Art Industry News: King Charles III Sat for a British Photographer for His Official Coronation Pictures + Other Stories
Plus, the Greek government cracks down on construction near archaeological sites and Steve McQueen speaks out about his Grenfell Tower project.
Art Industry News is a daily digest of the most consequential developments coming out of the art world and art market. Here’s what you need to know on this Tuesday, May 9.
U.K. Politicians Ignore Steve McQueen’s Grenfell Film – The British artist and director said members of parliament turned down an invitation to watch his short film recording both devastation and community spirit in the wake of the Grenfell Tower fire in north west London in 2017. Only four MPs have so far attended screenings at the Serpentine Gallery. “Their silence says a lot about what is happening in this country,” McQueen said. (Guardian)
People Arrested for Building on Archaeological Sites – Four individuals were arrested on the Greek island of Rhodes for doing construction work in locales replete with fragile archaeological sites. The move comes as the government cracks down on developments planned that would threaten the ancient cultural heritage. (AFP)
Palace Releases Official Coronation Portraits – The official photographs commemorating King Charles III’s coronation were taken by 59-year-old British artist Hugo Burnaud, the first since Cecil Beaton photographed Queen Elizabeth II in 1953. In one portrait, the King is pictured in Buckingham Palace’s Throne Room clad in purple and gold robes with white fur, holding the Sovereign’s Orb in one hand and the Sovereign’s Scepter in the other. Burnaud has also taken portraits of Charles and Camilla for their 2005 wedding, as well as the union of Prince William and Princess Kate in 2011. (New York Times)
UNESCO Calls for Enhanced Protection of Artists – The international agency has issued a research publication Defending Creative Voices that calls on states worldwide to do more to support artists working in emergency situations like conflict, natural disasters and political instability. UNESCO also announced an investment of $1 million for projects protecting artistic freedoms in more than 25 countries. (Press release)
MOVERS & SHAKERS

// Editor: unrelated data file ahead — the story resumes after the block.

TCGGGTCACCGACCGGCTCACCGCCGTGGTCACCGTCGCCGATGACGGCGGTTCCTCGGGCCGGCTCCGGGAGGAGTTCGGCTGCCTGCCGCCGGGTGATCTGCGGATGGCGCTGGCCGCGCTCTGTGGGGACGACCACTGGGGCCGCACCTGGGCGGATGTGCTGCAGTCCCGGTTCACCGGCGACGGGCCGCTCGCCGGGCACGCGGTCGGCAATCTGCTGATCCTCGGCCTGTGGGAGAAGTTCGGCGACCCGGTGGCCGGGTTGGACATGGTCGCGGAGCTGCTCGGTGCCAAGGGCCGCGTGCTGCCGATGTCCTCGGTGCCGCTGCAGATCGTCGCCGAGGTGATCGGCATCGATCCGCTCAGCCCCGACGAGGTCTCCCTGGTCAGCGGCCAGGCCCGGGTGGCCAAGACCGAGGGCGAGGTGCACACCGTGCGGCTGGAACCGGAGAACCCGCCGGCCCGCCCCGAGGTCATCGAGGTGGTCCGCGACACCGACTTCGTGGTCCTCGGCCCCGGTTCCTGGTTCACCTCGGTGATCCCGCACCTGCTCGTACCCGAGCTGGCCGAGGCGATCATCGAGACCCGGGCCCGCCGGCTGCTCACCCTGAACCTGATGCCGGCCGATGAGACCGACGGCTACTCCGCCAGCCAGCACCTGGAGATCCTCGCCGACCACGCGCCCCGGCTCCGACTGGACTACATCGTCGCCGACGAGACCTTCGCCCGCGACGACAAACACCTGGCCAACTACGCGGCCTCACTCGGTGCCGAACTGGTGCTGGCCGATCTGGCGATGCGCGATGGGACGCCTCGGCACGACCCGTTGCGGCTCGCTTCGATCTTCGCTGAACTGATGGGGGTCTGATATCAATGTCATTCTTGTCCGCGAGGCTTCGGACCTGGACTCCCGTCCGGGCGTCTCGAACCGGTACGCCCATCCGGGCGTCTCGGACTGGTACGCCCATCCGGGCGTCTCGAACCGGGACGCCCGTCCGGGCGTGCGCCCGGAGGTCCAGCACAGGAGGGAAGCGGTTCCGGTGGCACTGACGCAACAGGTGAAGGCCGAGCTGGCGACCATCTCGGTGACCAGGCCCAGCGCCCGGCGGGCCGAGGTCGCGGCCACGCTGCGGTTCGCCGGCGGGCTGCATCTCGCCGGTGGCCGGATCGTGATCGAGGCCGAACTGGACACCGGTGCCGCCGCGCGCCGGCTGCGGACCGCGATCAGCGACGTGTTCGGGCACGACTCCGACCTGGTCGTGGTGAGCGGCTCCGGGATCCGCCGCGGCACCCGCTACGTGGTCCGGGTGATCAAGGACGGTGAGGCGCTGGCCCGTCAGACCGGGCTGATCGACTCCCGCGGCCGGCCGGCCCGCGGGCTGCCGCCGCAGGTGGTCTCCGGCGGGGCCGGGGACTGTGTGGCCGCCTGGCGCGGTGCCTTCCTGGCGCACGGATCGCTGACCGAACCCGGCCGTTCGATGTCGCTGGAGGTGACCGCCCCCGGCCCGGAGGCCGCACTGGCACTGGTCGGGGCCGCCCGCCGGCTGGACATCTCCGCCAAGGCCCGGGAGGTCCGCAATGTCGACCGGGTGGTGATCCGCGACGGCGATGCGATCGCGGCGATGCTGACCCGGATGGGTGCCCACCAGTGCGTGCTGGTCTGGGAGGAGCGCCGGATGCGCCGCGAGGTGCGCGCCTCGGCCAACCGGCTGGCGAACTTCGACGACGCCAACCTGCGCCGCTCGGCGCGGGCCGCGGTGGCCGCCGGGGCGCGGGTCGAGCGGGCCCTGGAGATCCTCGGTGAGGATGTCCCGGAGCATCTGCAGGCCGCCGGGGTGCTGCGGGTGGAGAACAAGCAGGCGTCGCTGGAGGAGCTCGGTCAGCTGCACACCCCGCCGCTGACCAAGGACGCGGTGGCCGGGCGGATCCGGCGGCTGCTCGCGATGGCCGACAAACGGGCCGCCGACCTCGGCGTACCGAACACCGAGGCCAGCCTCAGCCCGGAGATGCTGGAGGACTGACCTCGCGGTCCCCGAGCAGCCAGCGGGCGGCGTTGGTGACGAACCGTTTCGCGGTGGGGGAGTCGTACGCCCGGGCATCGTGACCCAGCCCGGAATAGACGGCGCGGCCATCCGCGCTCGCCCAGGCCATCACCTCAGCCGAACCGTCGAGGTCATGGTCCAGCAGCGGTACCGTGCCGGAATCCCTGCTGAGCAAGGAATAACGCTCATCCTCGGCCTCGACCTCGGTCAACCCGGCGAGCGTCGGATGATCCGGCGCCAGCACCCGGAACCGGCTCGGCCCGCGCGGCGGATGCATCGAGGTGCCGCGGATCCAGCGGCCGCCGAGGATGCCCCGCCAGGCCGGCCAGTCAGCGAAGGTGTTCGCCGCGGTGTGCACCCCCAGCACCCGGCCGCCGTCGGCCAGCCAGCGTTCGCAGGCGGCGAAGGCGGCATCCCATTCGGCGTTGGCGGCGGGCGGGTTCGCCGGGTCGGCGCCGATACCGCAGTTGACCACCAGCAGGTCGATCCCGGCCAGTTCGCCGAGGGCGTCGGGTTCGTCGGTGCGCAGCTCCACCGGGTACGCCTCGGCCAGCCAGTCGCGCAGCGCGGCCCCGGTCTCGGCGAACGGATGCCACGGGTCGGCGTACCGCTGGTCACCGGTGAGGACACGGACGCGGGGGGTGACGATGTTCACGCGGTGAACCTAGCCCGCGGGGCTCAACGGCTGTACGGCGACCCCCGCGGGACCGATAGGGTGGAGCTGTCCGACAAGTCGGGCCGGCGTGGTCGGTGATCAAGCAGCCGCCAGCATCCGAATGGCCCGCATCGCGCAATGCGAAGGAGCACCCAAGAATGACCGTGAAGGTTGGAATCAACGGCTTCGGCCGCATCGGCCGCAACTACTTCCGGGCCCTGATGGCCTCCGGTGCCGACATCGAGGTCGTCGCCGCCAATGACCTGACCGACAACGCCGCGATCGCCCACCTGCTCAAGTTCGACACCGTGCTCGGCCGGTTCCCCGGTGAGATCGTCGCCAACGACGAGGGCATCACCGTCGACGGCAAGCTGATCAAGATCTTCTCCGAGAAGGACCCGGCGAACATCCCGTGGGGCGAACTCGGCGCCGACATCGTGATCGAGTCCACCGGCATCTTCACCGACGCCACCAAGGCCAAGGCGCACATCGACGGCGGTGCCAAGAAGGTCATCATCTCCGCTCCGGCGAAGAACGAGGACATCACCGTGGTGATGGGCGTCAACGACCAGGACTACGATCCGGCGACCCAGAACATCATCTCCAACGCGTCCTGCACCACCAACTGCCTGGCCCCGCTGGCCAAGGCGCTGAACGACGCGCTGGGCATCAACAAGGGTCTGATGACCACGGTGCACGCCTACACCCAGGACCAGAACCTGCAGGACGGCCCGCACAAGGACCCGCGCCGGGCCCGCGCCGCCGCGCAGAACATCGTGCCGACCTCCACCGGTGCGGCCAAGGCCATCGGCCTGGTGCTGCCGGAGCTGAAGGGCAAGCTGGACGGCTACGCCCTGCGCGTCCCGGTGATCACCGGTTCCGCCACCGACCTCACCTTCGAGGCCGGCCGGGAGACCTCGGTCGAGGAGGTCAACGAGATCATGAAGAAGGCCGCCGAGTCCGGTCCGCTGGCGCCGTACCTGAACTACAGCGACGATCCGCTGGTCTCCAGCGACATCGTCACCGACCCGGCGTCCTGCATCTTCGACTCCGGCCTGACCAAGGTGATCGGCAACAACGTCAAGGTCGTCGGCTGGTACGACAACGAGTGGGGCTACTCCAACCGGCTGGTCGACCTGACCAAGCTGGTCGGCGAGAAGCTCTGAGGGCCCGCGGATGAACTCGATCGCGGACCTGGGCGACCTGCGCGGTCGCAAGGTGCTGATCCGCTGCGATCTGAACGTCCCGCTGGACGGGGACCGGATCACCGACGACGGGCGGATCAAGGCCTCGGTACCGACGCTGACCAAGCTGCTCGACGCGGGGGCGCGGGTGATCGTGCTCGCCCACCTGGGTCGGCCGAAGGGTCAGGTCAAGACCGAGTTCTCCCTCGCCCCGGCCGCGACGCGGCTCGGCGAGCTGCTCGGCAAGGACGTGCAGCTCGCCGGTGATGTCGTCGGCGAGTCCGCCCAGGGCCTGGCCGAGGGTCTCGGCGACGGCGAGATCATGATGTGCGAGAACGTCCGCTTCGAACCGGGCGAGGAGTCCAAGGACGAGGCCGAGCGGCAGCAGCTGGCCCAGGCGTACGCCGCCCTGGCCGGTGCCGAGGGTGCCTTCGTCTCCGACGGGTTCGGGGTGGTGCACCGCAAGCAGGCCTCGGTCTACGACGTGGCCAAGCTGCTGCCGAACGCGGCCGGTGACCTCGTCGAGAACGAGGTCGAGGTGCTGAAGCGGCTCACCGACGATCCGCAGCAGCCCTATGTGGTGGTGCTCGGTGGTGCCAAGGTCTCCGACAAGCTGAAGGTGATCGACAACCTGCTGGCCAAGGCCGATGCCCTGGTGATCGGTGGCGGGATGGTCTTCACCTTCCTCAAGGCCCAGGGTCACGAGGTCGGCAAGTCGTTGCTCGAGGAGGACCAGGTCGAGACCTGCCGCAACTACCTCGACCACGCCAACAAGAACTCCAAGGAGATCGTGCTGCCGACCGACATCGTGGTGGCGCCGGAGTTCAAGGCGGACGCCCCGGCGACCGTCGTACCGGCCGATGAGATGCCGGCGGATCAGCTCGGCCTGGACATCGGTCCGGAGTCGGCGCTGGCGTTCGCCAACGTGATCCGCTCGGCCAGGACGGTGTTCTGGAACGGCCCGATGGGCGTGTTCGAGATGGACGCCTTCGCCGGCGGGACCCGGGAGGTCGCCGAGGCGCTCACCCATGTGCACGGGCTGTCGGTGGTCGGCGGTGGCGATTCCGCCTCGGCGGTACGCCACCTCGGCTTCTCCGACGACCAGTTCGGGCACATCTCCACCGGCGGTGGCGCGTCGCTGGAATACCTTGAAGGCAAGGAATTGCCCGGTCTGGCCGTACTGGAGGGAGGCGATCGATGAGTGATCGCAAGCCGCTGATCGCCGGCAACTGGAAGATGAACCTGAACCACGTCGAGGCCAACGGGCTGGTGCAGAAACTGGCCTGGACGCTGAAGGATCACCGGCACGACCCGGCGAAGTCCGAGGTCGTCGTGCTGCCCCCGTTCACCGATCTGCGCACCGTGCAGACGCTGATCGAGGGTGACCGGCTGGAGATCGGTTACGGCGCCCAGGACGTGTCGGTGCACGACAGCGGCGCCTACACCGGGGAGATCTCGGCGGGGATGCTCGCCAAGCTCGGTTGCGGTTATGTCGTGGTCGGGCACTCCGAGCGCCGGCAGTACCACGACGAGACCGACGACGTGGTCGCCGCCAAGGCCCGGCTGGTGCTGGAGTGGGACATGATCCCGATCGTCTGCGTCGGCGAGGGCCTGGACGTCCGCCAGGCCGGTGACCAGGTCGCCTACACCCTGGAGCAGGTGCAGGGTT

Alison Jacques Now Reps Monica Sjöö – The late Swedish painter is having a moment with her first major institutional retrospective at Moderna Museet opening this Saturday and touring to Modern Art Oxford in the U.K. in the fall. Next year, she will be the subject of her first solo show at Alison Jacques in London. (Press release)
Julia Gutman Wins Archibald Prize – The 29-year-old, Sydney-based artist has received $100,000 for her portrait of the Australian musician Montaigne, thanks to an unanimous decision by judging panel. The prize, which honors a portrait of a person “distinguished in art, letters, science of politics,” has been awarded annually since 1921. (Guardian)
PPOW Adds New Artists – The New York gallery has welcomed the painters Mosie Romney and Grace Carney to its roster. Romney’s first solo exhibition at the gallery is slated for the fall of 2024. (Press release)
FOR ARTS SAKE
Basquiat Works Adorn New Bag Collection – Images from the artwork of Jean-Michel Basquiat are featured on a new collection of three different bag styles by the emerging fashion brand Homage Year. In 2022, the artist’s estate announced a collaboration with the Black Fashion Fair that would give 10 Black designers “unprecedented access” to use works exhibited as part of the “King Pleasure” exhibition. (Complex)
More Trending Stories:
Follow Artnet News on Facebook:
Want to stay ahead of the art world? Subscribe to our newsletter to get the breaking news, eye-opening interviews, and incisive critical takes that drive the conversation forward.